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What to do When Your Cat's Weight is out of Control

 by jaime on 01 Jul 2014 |
3 Comment(s)
The fat cat is a common image in pop culture. It tells the tale of a rich society that indulges its pets, and its people, a little too much. When your cat begins to tip the scales, it's time to get serious about diet and nutrition. Obesity is associated with a number of health conditions that can shorten your pet's life.

Why cats get fat
Cats live a different life to their ancestors. Most cats spend a lot of their lives indoors with limited opportunities for physical exercise. They no longer have to stalk prey for their dinner and many cats are fed on an "at will" basis, with food available to them throughout the day. In addition, some types of cat food may be high in carbohydrates, a food component that cats cannot easily metabolize. The carbohydrates get stored as fat and lead to increasing weight problems.

Problems with obesity
Unfortunately, obesity becomes a circular problem. Increased weight leads to bigger appetites, which leads to more eating. Increased weight also leads to less exercise, which serves to keep fat cats heavy. Obesity in cats is linked with increased risk of heart disease, arthritis and diabetes. The extra weight puts more pressure on tender joints as cats age, as well as making the heart and vascular system work harder. Diabetes in cats is a growing problem that can cause kidney disease and an early death for your pet. Maintaining a healthy weight will ensure that you will enjoy your cat's company for years to come.

Early intervention
Managing small weight problems is much easier than getting your cat to lose a large amount of weight. As soon as you notice a bit of chubbiness around your cat's middle, take a proactive approach to weight loss to ensure your pet's continued good health. Find out what's in your cat's regular food and consider changing to a different brand and type. Pay attention to how often the cat eats and how often you dole out treats. Notice your cat's exercise level during the day. Think about how you can make your cat more active. Sometimes, another cat can provide the mental and physical stimulation to keep a cat on the move. As always, talk to your vet about the best ways to control your cat's weight.

Your vet can help
Regular veterinary visits will allow your vet to monitor your cat's weight over time, which can help alert you to weight problems before they become more difficult to manage. Your vet can also advise you on the best ways to limit foods to ensure that your cat gets the best nutrition while controlling calorie intake. They can also recommend some foods that are low calorie or specific to your cat's particular health needs.

Ways to keep your cat slim and trim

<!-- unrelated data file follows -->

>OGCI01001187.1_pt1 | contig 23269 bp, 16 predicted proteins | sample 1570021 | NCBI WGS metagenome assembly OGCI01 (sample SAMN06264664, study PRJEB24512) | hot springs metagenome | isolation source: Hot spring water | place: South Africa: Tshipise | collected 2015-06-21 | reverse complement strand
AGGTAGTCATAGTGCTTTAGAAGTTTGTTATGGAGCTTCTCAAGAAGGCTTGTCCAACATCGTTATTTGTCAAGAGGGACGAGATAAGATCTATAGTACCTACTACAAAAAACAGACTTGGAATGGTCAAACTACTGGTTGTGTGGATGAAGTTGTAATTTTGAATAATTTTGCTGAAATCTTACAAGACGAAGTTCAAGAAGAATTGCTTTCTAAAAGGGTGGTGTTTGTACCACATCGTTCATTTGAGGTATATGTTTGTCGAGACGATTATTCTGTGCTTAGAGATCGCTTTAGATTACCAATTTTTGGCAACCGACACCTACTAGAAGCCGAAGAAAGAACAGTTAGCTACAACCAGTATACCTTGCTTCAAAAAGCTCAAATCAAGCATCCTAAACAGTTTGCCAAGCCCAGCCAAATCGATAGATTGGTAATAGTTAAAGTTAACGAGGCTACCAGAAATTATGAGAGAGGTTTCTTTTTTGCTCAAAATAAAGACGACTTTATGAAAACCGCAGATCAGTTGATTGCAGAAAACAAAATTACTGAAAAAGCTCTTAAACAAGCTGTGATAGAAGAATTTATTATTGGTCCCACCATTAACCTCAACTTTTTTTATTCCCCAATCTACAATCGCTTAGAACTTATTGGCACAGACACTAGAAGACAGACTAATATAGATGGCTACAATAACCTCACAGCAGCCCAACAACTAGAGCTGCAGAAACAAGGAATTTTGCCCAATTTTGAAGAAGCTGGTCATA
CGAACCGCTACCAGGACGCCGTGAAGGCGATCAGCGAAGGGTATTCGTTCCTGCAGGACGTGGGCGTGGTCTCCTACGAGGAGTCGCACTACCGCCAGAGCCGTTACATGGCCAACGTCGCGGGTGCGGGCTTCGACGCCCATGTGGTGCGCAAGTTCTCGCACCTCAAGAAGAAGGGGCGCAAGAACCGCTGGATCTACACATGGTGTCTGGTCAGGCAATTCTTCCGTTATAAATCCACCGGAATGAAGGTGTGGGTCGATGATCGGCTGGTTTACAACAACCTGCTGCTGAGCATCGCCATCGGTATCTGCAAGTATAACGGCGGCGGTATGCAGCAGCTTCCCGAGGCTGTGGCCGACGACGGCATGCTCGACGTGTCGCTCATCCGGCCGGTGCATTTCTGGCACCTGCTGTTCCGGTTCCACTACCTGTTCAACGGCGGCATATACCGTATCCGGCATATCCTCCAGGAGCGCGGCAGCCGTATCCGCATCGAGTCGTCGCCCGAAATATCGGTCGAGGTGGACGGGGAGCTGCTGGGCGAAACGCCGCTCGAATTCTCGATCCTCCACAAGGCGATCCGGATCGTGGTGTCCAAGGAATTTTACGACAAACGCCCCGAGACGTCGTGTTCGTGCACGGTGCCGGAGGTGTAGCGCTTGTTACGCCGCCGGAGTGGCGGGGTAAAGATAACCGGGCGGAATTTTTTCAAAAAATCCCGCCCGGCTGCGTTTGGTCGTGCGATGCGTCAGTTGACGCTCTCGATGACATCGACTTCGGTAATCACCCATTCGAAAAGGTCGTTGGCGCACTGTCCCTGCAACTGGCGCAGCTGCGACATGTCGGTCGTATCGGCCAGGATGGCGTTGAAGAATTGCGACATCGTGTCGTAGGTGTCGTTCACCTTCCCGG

· Feed your cat at specific times of the day in the amount recommended by your veterinarian. Avoid leaving dry food out for continuous eating.

· Choose high-quality cat food that offers 45% protein, 40% fat and only a small amount of carbohydrates to provide the best nutrition for the average cat's needs.

· Avoid giving cat treats, which are low in nutrition and high in calories.

· Ensure that your cat gets daily exercise with a cat tree, chasing toys and other equipment. Interact with your cat for play on a daily basis.

· See the vet regularly for vaccinations and an overall checkup of your cat's health.

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Karen - Comment
Karen02 Jul 2014Reply
I'm just curious why there is not a surgical intervention for cats who are obese. My 4 year old cat is otherwise healthy, but FAT. I have other cats who cannot eat on a feeding schedule because they are older and won't get enough and just really couldn't get with the program. With technology for everything else, I find it disheartening that there is not lap band surgery for cats. If obesity is such a problem, why is this not being researched? My vet just did surgery on a guinea pig and a bird in the same day, but there isn't an option for obesity surgery? Sad.
v davidson - Comment
v davidson02 Jul 2014Reply
I had always left a full bowl of food for my cats to eat at will. Unfortunately my cat Mathilda became 23 lbs. over the years while the other cats stayed at a healthy weight. My oldest two cats ("my boys") both passed a year apart in the last few years. So I'm left with my fattie and my Mom's cat (whom I inherited 3 years ago). I figured it was time to intervene on behalf of Mathilda's health. Though I had tried a few times, half heartedly I admit. This time the vet said to give her 1/4 cup twice a day. Whatever she doesn't eat in 20 minutes take away. I have to feed Bonnie on the kitchen table where Mathilda can't jump. Which works out perfectly. It's been 1 1/2 years and she's gone from 23 lbs to 18 lbs. I now feed her 1/8th cup, four times a day. She seems to feel she's getting more that way :') Oh and we use Blue Wilderness, Grain Free, Weight Control Formula (both the cats love it). Good luck. It's a commitment, but it's worth it.
Nicole Freeland - Comment
Nicole Freeland04 Jul 2014Reply
I have an almost 1 year old cat tortie that is tipping the scales at 12.8 lbs. Then my other cat who is almost 1 year as well at 8lbs. I took them in to the vet at 10 months where we got their weights, the vet said go ahead and put them on adult indoor formula, I have them on authority. 2 months later Krishna is still 12.8 lbs, however Chenoa went from 8.3lbs to 8lbs. How do I get one cat to lose weight while the other one to stay healthy and not lose weight while feeding them the same food?

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